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WFWU Weekly Newsletter, March 8, 2024: Celebrating another victory!

Celebrating Another Victory: Prospect Connecticut Branch Joins Wells Fargo Workers United - CWA!

We are thrilled to announce that the Wells Fargo branch in Prospect, Connecticut voted unanimously on March 7 to join Wells Fargo Workers United - Communications Workers of America (CWA), becoming the fifth union branch in the United States and counting! Congratulations to Joanne, Melissa, Candida, Ann-Marie and Monica!

"We are proud to become the fifth Wells Fargo branch in the United States to form a union because we need and deserve a real voice at work to address the many pressures causing severe mental health stress for thousands of bankers and tellers," said Joanne Cretella, Associate Personal Banker at the Prospect, Connecticut branch. "The lack of staffing means many of us must perform the work of two or three people with no increase in compensation. This increases the risk that someone will make a mistake, undermining our ability to effectively serve our customers, and throwing a sustainable work-life balance for us completely out the window." 

And our momentum keeps growing: branches in Florida and Texas file for union elections!

Two more branches joined our movement— Belleview, Florida and Cedar Hills, Texas— delivered their union announcement letters to their branch managers this morning and we filed petitions with the National Labor Relations Board to schedule elections. 
Many more branches are in the process of preparing to announce their union elections soon. And non-branch workers are organizing too! If you would like to learn how to organize your workplace at Wells Fargo to build the power of our union, we encourage you to sign up and join us for our upcoming WFWU Union Organizing Meeting. Together, we can continue to build solidarity, amplify our voices, and fight for real change.

Don't miss out! All non-managers are welcome, regardless of your position or job title, whether you work remotely or in the office, or what line of business you work in. Reserve your spot now for the upcoming WFWU Union Organizing Meeting on March 12th by registering here.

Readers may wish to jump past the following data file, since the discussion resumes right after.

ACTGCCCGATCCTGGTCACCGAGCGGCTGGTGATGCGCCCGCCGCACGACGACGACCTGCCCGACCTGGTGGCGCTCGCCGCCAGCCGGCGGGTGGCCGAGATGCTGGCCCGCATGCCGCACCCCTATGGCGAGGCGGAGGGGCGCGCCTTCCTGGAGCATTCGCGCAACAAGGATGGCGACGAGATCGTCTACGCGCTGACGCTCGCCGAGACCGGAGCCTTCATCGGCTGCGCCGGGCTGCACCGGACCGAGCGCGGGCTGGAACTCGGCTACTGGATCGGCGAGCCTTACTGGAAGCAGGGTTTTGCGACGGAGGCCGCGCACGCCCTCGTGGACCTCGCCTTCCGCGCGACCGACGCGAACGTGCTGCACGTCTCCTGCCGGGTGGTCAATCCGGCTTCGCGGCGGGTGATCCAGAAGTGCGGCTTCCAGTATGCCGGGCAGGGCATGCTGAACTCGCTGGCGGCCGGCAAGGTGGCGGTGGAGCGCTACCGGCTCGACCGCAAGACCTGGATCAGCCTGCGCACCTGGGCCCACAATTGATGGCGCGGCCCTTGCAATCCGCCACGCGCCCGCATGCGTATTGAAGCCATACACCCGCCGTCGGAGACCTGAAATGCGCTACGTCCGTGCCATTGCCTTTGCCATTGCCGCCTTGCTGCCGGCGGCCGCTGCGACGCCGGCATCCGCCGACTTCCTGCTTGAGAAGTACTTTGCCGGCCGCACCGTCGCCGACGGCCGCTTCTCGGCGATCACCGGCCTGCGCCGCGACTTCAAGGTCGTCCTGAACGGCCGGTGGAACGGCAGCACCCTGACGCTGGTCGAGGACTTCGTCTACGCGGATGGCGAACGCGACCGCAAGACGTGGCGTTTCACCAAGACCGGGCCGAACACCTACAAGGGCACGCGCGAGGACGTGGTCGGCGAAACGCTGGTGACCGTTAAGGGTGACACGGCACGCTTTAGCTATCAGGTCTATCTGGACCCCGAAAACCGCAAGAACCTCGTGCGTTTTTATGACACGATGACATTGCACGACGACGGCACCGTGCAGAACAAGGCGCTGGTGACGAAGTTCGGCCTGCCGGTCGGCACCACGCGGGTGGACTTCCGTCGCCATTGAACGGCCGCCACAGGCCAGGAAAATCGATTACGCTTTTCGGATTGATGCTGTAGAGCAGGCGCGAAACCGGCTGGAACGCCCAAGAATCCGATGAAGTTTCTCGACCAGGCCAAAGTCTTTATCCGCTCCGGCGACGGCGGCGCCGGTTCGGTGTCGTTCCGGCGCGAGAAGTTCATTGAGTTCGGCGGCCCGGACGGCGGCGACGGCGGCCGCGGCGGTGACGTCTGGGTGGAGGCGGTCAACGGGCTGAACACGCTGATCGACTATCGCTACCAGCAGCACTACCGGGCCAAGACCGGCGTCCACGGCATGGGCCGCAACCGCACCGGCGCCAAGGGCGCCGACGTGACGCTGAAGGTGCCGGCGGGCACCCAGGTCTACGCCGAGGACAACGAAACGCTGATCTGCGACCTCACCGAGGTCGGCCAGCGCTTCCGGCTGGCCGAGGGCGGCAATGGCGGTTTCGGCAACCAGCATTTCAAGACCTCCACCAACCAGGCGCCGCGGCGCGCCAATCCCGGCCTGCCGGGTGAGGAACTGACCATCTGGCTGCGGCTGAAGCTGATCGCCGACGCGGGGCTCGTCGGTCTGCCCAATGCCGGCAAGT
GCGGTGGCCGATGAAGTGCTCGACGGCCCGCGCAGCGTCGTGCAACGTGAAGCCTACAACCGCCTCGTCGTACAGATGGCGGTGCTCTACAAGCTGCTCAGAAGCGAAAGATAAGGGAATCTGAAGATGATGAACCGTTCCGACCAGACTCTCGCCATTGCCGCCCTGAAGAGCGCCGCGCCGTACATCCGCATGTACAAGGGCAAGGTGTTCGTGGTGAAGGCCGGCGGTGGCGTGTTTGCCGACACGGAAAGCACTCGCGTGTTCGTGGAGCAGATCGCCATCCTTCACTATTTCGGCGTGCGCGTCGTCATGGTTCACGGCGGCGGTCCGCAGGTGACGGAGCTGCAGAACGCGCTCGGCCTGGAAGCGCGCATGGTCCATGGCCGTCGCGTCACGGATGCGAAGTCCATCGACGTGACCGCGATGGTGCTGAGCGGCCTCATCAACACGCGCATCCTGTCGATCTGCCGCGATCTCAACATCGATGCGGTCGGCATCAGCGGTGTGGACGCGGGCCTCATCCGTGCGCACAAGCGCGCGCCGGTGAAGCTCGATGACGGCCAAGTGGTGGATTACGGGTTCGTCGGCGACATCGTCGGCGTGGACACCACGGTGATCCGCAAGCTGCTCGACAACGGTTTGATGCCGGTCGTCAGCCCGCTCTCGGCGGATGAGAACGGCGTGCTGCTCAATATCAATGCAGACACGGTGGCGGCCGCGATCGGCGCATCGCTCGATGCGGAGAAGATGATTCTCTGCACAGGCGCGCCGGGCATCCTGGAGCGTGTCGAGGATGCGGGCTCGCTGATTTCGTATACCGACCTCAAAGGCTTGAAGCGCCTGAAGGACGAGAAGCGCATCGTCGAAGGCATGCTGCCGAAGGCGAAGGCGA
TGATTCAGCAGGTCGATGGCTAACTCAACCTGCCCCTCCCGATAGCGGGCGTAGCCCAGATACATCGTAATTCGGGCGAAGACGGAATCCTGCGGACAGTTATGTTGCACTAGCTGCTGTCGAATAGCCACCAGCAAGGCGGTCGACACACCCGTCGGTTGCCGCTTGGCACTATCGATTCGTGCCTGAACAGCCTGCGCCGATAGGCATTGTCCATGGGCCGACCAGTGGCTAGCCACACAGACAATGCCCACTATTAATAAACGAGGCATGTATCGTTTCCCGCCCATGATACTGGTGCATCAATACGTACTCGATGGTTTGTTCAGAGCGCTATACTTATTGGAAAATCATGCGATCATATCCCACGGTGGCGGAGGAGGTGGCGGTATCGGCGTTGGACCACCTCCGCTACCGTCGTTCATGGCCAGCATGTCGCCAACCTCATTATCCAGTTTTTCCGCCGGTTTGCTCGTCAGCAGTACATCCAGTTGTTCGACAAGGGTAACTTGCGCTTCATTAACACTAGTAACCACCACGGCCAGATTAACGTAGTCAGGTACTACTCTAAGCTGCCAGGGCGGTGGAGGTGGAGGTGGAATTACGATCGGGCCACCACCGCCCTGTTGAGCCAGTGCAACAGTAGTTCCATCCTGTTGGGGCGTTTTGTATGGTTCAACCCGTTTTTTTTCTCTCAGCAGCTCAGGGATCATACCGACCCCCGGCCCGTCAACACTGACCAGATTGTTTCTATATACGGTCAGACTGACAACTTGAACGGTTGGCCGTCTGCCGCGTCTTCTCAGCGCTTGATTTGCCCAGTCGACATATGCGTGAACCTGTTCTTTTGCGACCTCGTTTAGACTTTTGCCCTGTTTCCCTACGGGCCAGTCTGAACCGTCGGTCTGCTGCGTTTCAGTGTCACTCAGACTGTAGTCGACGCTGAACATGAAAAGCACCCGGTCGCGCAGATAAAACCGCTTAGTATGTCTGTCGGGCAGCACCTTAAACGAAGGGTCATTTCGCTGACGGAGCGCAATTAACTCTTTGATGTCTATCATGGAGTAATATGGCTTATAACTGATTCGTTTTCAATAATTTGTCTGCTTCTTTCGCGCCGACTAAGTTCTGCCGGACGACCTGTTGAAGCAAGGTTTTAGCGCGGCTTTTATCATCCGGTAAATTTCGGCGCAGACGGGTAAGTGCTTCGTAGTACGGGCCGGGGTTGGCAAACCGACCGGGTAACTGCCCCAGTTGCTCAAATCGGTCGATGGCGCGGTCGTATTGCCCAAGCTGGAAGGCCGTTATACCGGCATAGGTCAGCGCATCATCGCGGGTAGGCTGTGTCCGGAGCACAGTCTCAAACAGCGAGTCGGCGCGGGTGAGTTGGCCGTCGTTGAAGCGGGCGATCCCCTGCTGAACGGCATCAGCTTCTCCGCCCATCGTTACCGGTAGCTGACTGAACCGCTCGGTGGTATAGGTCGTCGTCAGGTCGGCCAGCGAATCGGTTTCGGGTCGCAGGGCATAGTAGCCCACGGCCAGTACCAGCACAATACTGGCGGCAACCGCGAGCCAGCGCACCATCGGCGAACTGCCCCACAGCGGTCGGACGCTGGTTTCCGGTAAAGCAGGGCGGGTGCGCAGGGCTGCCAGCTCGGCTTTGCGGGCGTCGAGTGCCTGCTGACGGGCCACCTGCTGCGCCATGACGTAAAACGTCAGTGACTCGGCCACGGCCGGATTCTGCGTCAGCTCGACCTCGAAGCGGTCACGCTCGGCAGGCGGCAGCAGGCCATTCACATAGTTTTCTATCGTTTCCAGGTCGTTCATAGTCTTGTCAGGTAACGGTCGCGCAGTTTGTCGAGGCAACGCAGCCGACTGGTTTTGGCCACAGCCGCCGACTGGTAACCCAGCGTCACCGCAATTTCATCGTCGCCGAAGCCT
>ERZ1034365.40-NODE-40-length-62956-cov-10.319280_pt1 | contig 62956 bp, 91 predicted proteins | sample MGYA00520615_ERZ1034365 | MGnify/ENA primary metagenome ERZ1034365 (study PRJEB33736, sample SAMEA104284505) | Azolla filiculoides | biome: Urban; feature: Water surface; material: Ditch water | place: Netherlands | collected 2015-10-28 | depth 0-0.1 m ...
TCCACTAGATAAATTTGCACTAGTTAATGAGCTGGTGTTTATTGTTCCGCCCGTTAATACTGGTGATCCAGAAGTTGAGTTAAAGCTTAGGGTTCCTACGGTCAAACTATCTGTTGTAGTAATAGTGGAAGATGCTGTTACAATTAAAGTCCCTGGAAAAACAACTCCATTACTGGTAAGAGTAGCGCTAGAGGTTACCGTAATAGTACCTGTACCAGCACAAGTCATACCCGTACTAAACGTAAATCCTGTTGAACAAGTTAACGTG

RSVP for March 12th
Sign up here to reserve your spot for the upcoming WFWU Union Organizing Meeting on March 12th.

VIDEO: Corporations’ 5 Big Lies about Unions 

Yes, unions are for bank workers too! Watch former U.S. Labor Secretary Robert Reich give a master class dispelling 5 big lies about unions, and share it with your coworkers who are still skeptical about stepping forward.
Watch the Video

Our 2nd National General Membership Meeting brought together branch and non-branch workers from 26 different states!

Our 2nd general membership meeting on March 3 was an exciting step forward bringing together branch and non-branch workers from all across the country. Thank you to Hector, Sabrina, Scott, Kim and Kier for presenting and facilitating the meeting and our breakout sessions; and answering people’s questions.  


In addition to presenting the progress we’ve made over the last three months building our union from the ground up, we discussed “what is a bargaining unit” and reviewed the union victory checklist to help people understand the process of organizing your branch or department. Remember, you have the right to form a union, so reach out to us to learn how you can get started.



Question of the Week:
 I live in a right to work state. Can I still organize?

Yes. Being in a right-to-work state doesn’t prevent you from joining or forming a union. No matter what state you live in, you have the right to organize with your coworkers because your rights are protected by federal law, the National Labor Relations Act (NLRA) and enforced by the National Labor Relations Board. As a result, the process for joining and organizing is the same regardless of where you live.

The only difference is that in right-to-work states workers employees are entitled to the benefits of a union contract—including the right to have the union take up their grievance if their employer abuses them—without paying any of the cost. This means that if an employer mistreats a worker who does not pay a union representation fee, the union must prosecute that worker’s grievance just as it would a dues-paying member, even if it costs tens of thousands of dollars. While these anti-worker laws are designed to be a strain on union resources and decrease union membership, right-to-work laws have been around since the 1940s and haven’t stopped us yet.

We welcome workers from every state to join our movement!

Deeper dive: “‘Right-to-Work’ states still have lower wages”, Economic Policy Institute.